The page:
Threads of Pearl, Writhing
by Gwendolyn Clare
They tell you it won’t hurt—that part is the lie. It does. But afterward, you won’t feel any pain at all. Ever again. They believe the lie because they can’t remember what “hurt” means.
We don’t need the schematics to find our way through the space station’s air ducts anymore. After so many trips back and forth, we’ve worn a path into the film of dust and grease that thickly lines the ducts. We crawl on hands and knees, (we’re expert crawlers now, Angelo and me) and the metal feels slightly warm against my palms. A familiar sensation.
Angelo drops out of the air duct first, landing quiet as a cat on the deck of the control room. He reaches up to give me a hand, though I don’t need one. It’s cute in an old-fashioned, occasionally infuriating sort of way, as if I haven’t had plenty of experience with ducts and maintenance hatches since the station was infested.
Like always, I go straight for the communications panel while Angelo watches the door. They turned the quarantine broadcast off again since the last time we checked. The parasitized humans aren’t particularly bright or motivated, but occasionally, one of the gossamers manages to steer its host human into the control room and undo all our security measures. The gossamers are content for now, but as they use up the humans aboard the station, they’ll grow more desperate for a starship to take their species to greener pastures. Like a planet.
As it is, I have to restart the quarantine broadcast and re-engage the lockdown on all docks. I send a quick status update to the xenoparasitologist who was assigned our case, along with a request to resend the last incoming message—which they erased.
Angelo wanders over from his post by the door to look over my shoulder. He plants a soft kiss on my neck.
“No news,” I whisper. “They deleted it.”
His lips move close to my ear. “You know, Liz, those meat puppets are starting to really get on my nerves.”
I throw an annoyed glance over my shoulder. He knows I don’t like it when he calls the hosts meat puppets. Our friends are still in there somewhere. But I get what he means; I never imagined an alien invasion would be so soft and tedious.
We hear the muffled clank of a door closing out in the hall and share a worried look. Angelo moves silently back to the door and cracks it open just far enough to see out. The station doors are designed to lock only in the event of a hull breach, so it doesn’t afford us much protection. I finish at the console, climb up into the air duct, and turn to offer Angelo a hand. He’s right behind me, but there isn’t time for him to clamber up into the duct; the hosts are already opening door.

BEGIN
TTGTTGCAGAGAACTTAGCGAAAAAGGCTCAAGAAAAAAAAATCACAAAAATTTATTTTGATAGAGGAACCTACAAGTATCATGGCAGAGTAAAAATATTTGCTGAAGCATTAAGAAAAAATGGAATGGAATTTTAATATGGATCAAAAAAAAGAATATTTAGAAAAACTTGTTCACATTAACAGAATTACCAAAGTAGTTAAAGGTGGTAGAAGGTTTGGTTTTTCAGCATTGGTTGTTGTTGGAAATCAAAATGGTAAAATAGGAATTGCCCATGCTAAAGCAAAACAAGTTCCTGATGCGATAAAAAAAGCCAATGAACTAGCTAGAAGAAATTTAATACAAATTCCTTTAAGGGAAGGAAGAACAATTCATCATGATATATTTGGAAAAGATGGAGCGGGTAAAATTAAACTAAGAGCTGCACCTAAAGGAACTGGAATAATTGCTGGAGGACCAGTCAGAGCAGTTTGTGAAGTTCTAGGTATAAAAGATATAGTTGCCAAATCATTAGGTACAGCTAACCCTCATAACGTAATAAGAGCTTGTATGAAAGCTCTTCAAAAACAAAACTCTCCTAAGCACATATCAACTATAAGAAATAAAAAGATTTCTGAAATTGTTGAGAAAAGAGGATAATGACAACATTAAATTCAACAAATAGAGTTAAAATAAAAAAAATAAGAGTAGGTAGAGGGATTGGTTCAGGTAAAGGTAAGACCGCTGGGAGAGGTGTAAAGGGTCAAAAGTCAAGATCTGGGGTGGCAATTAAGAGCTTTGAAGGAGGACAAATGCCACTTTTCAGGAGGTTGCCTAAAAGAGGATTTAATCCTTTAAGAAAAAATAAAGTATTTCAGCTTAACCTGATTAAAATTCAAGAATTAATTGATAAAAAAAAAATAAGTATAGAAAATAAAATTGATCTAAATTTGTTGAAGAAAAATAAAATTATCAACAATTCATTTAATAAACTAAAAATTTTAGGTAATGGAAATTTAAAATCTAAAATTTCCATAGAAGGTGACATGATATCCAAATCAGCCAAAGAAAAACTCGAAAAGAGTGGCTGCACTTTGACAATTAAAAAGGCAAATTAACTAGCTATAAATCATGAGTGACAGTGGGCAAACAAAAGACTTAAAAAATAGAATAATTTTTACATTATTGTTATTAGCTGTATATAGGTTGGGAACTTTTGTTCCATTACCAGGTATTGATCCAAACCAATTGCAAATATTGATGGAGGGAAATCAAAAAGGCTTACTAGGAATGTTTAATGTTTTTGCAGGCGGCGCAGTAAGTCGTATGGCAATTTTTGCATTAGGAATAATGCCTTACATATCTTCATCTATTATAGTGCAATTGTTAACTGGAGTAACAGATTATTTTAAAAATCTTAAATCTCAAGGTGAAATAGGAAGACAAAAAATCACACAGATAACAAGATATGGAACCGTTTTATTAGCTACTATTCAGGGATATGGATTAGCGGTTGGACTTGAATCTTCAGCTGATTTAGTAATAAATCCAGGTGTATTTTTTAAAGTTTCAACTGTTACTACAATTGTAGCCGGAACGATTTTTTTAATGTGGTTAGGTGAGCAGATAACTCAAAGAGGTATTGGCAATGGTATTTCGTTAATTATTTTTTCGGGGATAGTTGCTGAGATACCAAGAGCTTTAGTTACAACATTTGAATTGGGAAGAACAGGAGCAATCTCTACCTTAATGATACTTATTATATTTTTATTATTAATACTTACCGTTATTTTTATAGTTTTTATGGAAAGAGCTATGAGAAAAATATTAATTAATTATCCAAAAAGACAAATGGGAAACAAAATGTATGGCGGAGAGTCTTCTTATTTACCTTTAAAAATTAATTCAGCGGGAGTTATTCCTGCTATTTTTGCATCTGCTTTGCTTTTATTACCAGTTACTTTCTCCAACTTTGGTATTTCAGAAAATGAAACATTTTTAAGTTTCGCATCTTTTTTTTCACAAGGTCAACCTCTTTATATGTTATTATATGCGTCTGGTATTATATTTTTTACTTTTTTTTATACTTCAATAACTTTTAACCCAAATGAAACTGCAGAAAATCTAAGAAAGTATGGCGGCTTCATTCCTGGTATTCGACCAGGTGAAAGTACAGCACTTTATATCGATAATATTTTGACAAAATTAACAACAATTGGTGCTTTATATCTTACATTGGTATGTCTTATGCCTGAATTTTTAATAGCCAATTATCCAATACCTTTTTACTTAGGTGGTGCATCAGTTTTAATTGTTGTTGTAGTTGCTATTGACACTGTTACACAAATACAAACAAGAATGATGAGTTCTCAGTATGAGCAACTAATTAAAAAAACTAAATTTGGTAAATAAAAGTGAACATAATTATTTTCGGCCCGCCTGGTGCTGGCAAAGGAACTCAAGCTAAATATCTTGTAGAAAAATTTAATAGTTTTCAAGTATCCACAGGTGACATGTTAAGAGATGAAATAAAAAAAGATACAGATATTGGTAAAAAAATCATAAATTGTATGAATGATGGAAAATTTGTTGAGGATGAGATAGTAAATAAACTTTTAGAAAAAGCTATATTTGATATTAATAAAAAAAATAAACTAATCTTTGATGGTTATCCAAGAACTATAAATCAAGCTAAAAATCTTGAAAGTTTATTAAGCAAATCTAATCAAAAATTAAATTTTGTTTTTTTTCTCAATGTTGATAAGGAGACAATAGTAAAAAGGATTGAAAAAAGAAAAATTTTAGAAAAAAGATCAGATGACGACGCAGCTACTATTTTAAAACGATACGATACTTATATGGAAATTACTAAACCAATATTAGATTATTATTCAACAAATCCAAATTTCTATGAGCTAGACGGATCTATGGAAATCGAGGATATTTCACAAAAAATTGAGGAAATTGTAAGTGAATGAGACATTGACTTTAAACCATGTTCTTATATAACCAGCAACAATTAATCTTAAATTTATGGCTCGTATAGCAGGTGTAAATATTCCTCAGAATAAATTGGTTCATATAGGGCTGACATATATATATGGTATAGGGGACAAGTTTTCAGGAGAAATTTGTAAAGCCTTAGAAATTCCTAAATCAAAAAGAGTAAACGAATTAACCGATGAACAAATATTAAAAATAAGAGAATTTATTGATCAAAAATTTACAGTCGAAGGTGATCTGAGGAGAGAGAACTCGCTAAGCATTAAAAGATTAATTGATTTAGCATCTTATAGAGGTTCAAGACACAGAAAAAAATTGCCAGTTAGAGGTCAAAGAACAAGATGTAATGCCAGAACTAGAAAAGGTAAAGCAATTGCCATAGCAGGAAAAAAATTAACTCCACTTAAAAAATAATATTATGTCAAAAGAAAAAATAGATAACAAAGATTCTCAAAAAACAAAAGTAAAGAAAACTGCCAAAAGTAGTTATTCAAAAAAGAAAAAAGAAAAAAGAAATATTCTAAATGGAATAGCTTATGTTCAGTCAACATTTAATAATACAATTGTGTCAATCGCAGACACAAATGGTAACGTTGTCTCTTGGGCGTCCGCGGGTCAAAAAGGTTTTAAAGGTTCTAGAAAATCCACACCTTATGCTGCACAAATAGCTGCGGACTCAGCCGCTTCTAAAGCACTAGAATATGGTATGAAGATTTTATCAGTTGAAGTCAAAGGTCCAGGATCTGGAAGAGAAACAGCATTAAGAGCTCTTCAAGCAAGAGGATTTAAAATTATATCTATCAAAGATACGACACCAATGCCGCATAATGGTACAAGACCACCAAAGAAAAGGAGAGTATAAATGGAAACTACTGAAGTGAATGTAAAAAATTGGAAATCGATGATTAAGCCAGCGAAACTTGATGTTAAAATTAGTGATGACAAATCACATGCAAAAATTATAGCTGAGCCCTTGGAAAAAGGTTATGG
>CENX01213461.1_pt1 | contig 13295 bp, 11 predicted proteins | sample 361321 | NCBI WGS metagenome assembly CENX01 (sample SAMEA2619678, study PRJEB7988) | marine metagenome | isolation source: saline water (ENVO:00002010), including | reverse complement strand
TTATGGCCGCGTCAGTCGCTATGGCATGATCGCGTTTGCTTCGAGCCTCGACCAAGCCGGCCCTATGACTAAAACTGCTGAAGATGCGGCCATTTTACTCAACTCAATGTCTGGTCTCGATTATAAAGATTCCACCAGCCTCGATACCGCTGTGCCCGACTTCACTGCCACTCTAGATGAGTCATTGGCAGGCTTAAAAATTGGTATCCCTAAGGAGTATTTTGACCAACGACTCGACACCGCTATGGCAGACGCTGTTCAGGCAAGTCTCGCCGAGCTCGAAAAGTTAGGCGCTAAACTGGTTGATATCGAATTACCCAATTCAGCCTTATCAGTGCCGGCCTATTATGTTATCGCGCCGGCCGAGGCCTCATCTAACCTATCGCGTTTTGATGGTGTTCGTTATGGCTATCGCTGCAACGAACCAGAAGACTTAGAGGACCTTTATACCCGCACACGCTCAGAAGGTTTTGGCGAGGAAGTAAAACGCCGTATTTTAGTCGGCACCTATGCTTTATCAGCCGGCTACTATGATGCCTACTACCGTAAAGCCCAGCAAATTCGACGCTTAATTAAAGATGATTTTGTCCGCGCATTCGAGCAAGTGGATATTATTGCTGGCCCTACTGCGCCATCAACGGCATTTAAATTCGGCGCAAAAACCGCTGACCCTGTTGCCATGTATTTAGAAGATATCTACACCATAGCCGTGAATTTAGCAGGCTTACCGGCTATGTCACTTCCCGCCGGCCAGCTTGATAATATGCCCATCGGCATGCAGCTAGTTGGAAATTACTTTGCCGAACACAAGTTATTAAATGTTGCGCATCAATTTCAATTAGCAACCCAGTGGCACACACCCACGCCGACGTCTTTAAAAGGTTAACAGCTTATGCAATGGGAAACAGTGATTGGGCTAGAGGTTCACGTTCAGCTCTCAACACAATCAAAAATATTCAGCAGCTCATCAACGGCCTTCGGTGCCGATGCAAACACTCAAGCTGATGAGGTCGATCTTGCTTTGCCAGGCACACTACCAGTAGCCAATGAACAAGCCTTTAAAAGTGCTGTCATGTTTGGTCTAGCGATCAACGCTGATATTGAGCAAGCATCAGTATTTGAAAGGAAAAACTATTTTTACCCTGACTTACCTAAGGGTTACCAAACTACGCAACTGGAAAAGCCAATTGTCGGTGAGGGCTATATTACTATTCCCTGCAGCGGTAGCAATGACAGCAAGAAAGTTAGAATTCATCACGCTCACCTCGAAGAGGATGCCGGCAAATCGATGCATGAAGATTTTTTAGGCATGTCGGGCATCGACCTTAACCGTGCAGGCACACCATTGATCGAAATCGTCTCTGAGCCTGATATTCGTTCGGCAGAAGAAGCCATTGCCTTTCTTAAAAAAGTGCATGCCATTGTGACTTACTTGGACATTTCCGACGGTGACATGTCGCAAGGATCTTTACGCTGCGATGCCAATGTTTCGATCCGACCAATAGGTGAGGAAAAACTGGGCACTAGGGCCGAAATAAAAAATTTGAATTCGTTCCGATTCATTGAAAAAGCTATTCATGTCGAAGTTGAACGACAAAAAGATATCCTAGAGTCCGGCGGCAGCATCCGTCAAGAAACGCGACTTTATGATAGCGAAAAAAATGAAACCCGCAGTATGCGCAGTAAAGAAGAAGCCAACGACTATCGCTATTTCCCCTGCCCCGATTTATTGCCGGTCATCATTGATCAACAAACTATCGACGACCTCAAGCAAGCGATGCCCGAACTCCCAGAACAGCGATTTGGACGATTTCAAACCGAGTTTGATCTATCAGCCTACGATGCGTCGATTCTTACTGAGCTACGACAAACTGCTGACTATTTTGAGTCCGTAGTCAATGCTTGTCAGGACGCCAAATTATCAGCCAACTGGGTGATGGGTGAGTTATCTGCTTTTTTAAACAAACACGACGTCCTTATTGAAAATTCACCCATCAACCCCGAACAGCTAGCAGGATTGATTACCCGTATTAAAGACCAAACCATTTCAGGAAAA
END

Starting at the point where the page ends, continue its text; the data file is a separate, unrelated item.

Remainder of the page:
Angelo swings the grate closed over the air duct, shutting it in my face. “No,” I hiss, but he ignores me and turns to face the hosts. He quickly adopts the slow, gentle body language of a host, hoping to fool them, but his situation is too suspicious; no gossamered human should be in the control room, apparently alone, with the security measures recently reinstated.
I watch from between the slats, barely breathing, afraid to move lest I give myself away. One of them used to be a friend of ours, Ejike, a mineralogist consulting for the mining companies in-system. The thin, pale tentacles of a gossamer shimmer like spidersilk against his dark-skinned face. Of the other three hosts, I recognize two of them but don’t know their names.
“Vacant?” Ejike says, eyeing Angelo.
One of the others nods. “He’s vacant.”
Ejike holds out a hand to Angelo and flashes a warm, reassuring smile made hideous by the web of tentacles pulling at the corner of his mouth. “Come, brother. We want to help you.”
Angelo steps back, though there’s nowhere to go. “Get bent, meat puppet.”
They spread out to surround him, closing in slowly like one might when handling a feral animal. They coo softly to him, promising to make him happy, make everything better. Gentle and inexorable, they grab him.
I press my hands over my mouth, afraid I won’t be able to stop myself from calling out his name.
They take him away.
There aren’t many free humans left on the station, but we have to last. We have to keep fighting them in the odd little ways we can.
The best way to stay free is to act slow and dull like a host and hope no one notices. I’m serious about this. The hosts are doped up on a cocktail of barbiturates and benzodiazepines injected straight into their nervous system, so their skills of observation leave something to be desired. Skulking around is an activity suspicious enough to draw their attention, but if you go about your daily routine acting high and stupid, they assume you’re already like them.
This is hands down the worst part of the whole ordeal.
The day after they enslave Angelo, I have to eat with him in the mess hall like we always do. The sight of a gossamer’s fine, pearlescent tentacles stuck to his face makes me feel ill. I can barely keep my lunch down, but I fork it in one mouthful at a time, mechanically, because that is what a host would do. The hosts don’t seem to perceive the tentacles, either their own or those attached to the faces of their friends, perhaps because they would find the sight distressing. I know I certainly do.
“I think this is the best chili I’ve ever had,” Angelo says with a blissful smile.
“Delicious,” I agree, trying not to hurl.
This is exactly the sort of exchange we would normally share when out in public. It feels so familiar that I find myself waiting for Angelo to give me his usual significant glance, for his lips to fend off a smirk, for any sign at all of irony. But this time he is sincere. Never again will we share private jokes too subtle for the hosts to notice.
I shovel the last of the chili into my mouth and leave the table before he’s finished. Out in the corridor, I check to make sure I’m alone and then break into a run; it’s risky, but I need some time alone in our quarters before Angelo gets there. I should have dealt with it already, but I didn’t want to admit that I couldn’t trust him, that he wasn’t him anymore.